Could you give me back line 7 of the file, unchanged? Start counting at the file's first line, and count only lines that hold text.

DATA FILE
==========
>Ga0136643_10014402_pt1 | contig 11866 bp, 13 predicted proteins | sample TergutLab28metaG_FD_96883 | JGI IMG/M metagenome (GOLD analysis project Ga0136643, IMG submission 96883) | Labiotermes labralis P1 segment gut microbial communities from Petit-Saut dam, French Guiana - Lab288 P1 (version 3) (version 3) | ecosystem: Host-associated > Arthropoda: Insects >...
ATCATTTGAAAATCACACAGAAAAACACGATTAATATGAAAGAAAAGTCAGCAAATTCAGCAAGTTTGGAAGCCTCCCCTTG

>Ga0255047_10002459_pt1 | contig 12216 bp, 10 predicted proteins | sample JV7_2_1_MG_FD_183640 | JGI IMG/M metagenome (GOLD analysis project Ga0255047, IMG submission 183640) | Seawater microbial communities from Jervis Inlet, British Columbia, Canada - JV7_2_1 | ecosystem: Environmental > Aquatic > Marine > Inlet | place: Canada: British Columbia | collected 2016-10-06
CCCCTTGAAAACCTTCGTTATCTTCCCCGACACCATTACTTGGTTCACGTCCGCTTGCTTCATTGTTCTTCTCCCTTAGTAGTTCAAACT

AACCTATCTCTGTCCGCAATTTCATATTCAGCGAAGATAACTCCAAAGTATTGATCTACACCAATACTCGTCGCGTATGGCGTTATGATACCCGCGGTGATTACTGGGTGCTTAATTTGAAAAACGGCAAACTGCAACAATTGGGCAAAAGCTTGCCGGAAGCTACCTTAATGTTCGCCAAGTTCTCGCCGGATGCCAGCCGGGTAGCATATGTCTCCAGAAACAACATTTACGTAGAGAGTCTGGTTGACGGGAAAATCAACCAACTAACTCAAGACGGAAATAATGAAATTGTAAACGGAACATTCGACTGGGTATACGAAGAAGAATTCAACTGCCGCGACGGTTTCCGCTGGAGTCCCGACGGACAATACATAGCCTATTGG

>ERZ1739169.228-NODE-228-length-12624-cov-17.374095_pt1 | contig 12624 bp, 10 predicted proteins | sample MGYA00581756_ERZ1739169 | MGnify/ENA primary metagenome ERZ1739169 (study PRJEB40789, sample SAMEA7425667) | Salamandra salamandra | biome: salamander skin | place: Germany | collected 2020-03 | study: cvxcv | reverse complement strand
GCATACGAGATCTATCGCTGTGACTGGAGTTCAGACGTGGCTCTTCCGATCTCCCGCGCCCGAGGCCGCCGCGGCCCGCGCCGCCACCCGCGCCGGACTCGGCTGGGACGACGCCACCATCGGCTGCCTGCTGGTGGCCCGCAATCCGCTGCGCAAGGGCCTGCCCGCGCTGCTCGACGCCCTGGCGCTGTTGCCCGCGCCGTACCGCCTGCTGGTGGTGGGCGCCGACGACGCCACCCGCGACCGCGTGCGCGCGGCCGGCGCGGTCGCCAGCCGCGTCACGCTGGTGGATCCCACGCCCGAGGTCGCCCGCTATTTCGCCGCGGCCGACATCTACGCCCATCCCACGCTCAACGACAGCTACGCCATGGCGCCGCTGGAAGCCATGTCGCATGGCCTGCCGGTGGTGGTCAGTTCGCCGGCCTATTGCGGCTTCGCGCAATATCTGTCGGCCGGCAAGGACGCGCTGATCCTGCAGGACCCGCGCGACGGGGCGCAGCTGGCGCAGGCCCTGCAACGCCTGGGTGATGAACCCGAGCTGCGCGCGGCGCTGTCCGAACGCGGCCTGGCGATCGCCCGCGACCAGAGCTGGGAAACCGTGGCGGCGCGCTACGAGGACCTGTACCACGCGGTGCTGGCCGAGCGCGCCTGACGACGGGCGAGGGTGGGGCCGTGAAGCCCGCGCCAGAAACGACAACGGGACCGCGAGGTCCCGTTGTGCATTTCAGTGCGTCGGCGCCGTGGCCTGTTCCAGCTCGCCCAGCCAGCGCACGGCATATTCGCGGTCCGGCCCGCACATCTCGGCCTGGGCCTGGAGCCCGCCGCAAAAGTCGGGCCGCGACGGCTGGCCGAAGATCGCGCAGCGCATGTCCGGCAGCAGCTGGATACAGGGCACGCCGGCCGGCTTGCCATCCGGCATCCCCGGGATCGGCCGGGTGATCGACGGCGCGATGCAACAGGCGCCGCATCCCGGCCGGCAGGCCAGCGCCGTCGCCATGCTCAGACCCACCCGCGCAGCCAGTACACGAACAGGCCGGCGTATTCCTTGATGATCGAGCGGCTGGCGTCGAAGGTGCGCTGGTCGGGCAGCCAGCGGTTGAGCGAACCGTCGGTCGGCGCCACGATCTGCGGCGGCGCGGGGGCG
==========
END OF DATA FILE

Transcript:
GCATACGAGATCTATCGCTGTGACTGGAGTTCAGACGTGGCTCTTCCGATCTCCCGCGCCCGAGGCCGCCGCGGCCCGCGCCGCCACCCGCGCCGGACTCGGCTGGGACGACGCCACCATCGGCTGCCTGCTGGTGGCCCGCAATCCGCTGCGCAAGGGCCTGCCCGCGCTGCTCGACGCCCTGGCGCTGTTGCCCGCGCCGTACCGCCTGCTGGTGGTGGGCGCCGACGACGCCACCCGCGACCGCGTGCGCGCGGCCGGCGCGGTCGCCAGCCGCGTCACGCTGGTGGATCCCACGCCCGAGGTCGCCCGCTATTTCGCCGCGGCCGACATCTACGCCCATCCCACGCTCAACGACAGCTACGCCATGGCGCCGCTGGAAGCCATGTCGCATGGCCTGCCGGTGGTGGTCAGTTCGCCGGCCTATTGCGGCTTCGCGCAATATCTGTCGGCCGGCAAGGACGCGCTGATCCTGCAGGACCCGCGCGACGGGGCGCAGCTGGCGCAGGCCCTGCAACGCCTGGGTGATGAACCCGAGCTGCGCGCGGCGCTGTCCGAACGCGGCCTGGCGATCGCCCGCGACCAGAGCTGGGAAACCGTGGCGGCGCGCTACGAGGACCTGTACCACGCGGTGCTGGCCGAGCGCGCCTGACGACGGGCGAGGGTGGGGCCGTGAAGCCCGCGCCAGAAACGACAACGGGACCGCGAGGTCCCGTTGTGCATTTCAGTGCGTCGGCGCCGTGGCCTGTTCCAGCTCGCCCAGCCAGCGCACGGCATATTCGCGGTCCGGCCCGCACATCTCGGCCTGGGCCTGGAGCCCGCCGCAAAAGTCGGGCCGCGACGGCTGGCCGAAGATCGCGCAGCGCATGTCCGGCAGCAGCTGGATACAGGGCACGCCGGCCGGCTTGCCATCCGGCATCCCCGGGATCGGCCGGGTGATCGACGGCGCGATGCAACAGGCGCCGCATCCCGGCCGGCAGGCCAGCGCCGTCGCCATGCTCAGACCCACCCGCGCAGCCAGTACACGAACAGGCCGGCGTATTCCTTGATGATCGAGCGGCTGGCGTCGAAGGTGCGCTGGTCGGGCAGCCAGCGGTTGAGCGAACCGTCGGTCGGCGCCACGATCTGCGGCGGCGCGGGGGCG